Microsoft (MS), quite frankly, gets a lot of grief in the internet world. Sometimes it’s fair (I never like MSN, for example, from way back in the mid nineties) and often a little unfair.
But Live Search simply wasn’t up to the job. It didn’t work well. And I know that people that found IE defaulting to it would either work out how to change it, or simply type Google.com into the address bar. In other words, many tried it, but it didn’t find the answers they wanted. The algorithm has been slowly improved with time, but the damage was done. MS knew they had to relaunch.
Bing, they felt, was the answer. And in some ways, it’s a better and more productive tool than Google:
1. It’s Prettier
While I’ve heard many question the function of the landing page photo, I personally really like it. It’s attractive, well designed, and brings a little bit of beauty into the day. You can’t sit and surf pretty images at work, so if they’re there as part of the ‘wallpaper’ of a daily tool then that’s a lift we all need.
2. Infinite Image Search
The infinite scroll facility of the image search makes it a quicker tool to use. Chunking of text related searches makes sense, because we can scan a page relatively slowly, but with images the human eye can scan a huge amount of visual information incredibly quickly which means that Bing’s constantly scrolling visual tool is way ahead of Google’s image search.
3. Video Previewing on Video Search
Searching for video content can often be a slow and painful process. In Bing, when you get a series of videos up on screen you can simply hover your mouse pointer over a video to preview the first 30s and get a feel for the video, rather than visiting the site and waiting for a slow load. The previews are poor quality, in order to get quick loading, but they’re good enough. I feel this is one of Bing’s most effective innovations.
One thing where they may struggle is that if you click the video and that video has an embed option, you get it on the Bing site, rather than going through to the source site. So a YouTube video search result doesn’t send you off to YouTube. Content owners may not like this.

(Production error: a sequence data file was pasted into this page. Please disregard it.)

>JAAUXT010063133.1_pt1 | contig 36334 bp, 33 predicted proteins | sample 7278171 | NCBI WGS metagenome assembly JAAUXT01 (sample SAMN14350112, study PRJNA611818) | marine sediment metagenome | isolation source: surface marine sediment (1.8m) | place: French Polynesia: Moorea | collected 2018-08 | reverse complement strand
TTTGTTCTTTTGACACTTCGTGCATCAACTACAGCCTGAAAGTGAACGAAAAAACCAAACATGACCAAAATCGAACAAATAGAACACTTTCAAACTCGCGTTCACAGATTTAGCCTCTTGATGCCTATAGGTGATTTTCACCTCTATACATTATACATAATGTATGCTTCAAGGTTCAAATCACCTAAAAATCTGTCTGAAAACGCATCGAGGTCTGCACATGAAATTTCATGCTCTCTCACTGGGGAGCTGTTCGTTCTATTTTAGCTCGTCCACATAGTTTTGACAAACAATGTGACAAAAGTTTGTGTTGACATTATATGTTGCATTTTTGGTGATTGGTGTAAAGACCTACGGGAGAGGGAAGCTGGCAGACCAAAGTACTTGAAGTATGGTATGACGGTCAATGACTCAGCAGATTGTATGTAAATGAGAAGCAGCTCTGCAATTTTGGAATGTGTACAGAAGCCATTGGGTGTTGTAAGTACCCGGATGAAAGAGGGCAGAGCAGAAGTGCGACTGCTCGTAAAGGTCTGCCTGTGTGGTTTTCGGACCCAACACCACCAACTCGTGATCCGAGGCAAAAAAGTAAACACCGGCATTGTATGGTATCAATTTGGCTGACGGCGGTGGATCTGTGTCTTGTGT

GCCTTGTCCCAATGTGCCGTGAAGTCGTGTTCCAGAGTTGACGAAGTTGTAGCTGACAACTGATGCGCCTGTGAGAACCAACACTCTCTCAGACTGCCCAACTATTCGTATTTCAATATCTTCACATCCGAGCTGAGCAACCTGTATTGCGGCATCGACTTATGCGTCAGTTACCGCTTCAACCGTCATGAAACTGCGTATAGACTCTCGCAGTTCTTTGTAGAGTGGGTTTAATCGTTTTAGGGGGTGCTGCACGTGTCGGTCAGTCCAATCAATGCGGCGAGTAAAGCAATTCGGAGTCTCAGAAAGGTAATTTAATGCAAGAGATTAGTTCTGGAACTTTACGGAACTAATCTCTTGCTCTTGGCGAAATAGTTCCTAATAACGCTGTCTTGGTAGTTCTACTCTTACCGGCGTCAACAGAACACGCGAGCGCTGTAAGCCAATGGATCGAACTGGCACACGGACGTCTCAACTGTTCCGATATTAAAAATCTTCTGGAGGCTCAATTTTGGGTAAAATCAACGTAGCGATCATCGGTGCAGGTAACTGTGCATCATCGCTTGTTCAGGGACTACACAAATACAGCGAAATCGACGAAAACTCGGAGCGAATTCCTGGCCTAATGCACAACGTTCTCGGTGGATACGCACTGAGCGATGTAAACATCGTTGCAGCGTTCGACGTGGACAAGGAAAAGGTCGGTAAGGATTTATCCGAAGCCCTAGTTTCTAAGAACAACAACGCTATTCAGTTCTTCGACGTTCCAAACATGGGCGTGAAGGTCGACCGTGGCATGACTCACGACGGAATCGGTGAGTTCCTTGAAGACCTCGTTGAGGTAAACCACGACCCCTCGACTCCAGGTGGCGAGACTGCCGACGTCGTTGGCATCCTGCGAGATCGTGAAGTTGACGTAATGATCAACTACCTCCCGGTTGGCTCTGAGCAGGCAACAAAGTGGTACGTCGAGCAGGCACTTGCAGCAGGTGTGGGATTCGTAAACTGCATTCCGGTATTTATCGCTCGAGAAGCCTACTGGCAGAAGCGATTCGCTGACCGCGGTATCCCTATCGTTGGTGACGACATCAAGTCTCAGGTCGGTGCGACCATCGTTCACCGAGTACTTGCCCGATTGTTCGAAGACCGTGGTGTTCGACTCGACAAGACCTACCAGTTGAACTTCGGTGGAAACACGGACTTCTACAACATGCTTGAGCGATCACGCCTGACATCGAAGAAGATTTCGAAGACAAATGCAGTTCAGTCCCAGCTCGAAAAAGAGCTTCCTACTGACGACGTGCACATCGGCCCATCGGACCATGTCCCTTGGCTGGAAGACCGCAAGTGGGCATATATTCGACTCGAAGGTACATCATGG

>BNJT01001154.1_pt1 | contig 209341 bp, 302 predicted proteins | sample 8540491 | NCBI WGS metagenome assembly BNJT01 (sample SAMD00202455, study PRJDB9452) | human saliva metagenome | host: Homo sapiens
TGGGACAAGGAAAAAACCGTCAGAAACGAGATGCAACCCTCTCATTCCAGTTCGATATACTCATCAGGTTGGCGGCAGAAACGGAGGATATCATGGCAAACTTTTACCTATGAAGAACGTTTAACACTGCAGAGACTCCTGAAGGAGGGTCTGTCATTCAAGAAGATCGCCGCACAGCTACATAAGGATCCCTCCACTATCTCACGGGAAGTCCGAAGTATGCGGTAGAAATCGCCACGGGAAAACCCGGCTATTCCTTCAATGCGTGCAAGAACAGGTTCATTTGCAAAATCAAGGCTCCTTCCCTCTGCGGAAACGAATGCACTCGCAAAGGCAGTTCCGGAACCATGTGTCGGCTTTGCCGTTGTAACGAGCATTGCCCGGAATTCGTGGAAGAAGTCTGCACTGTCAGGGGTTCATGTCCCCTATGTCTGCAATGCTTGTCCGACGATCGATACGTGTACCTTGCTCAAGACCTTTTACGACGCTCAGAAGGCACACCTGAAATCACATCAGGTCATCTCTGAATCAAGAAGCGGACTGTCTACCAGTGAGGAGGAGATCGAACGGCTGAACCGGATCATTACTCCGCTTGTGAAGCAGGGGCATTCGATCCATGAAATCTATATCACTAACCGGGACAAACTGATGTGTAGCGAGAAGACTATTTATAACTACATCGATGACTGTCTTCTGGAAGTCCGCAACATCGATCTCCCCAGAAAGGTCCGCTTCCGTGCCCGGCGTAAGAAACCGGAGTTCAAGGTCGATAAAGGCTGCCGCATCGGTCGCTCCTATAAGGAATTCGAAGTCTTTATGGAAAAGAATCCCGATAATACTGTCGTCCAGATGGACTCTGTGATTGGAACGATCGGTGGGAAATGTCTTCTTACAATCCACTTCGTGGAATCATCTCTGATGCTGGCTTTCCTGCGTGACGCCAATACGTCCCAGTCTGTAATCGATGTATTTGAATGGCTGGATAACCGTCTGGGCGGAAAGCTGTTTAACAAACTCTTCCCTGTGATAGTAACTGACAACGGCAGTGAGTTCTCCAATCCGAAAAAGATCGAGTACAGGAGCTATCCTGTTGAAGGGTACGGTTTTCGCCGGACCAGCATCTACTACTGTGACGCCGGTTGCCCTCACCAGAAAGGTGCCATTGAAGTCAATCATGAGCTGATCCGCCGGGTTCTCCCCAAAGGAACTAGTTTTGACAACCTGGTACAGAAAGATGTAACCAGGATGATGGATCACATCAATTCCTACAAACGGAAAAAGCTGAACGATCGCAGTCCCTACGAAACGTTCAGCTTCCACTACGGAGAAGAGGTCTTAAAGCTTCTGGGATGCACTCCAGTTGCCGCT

4. Site Preview
When you hover over a search result, you’ll see a small orange marker appear over to the right. Hover over that and up pops a preview of the content you’re looking for. Again, saves a wasted visit as it lets you scan a little bit of content for relevance – something that’s quicker this way than clicking on yet another unnecessary site.
5. It’s Not Google
Bing is, purportedly, a recursive acronym that means Bing Is Not Google. But there’s something important in that – Microsoft is a highly profitable, focussed company that has the resources to provide an alternative to Google. This is important – without solid competition Google will cease to innovate appropriately. MS suffered a similar fate on the desktop – they were too dominant and rivals couldn’t compete. Apple’s OS9 was dreadfully dated when sat next to a Windows machine of the same era, yet Windows had significant flaws. It’s only lately with Windows 7 that MS have really started to get their act together properly – because OSX finally gave it some decent competition in certain sectors.
When you start seeing articles on how to change from Google to Bing on Firefox, you know something’s happened.
It Can Get Better
Microsoft Seadragon, with it’s deep zoom and mobile capabilities, and Photosynth technologies could be tied into the image search, for example. As cheap processing power expands and more and more images are geotagged, this could form an astonishing visual search capability. A shame it won’t be coupled with Google Street View – imagine what that could be like?
Search is going to become more relevant and more powerful with time. Developers (our own Interconnect IT included) are busy creating a lot of powerful geocoded databases which will allow for some amazing mashups. If Google and MS start fighting for dominance in this space the opportunities for users and information suppliers are vast. Are you looking into it?
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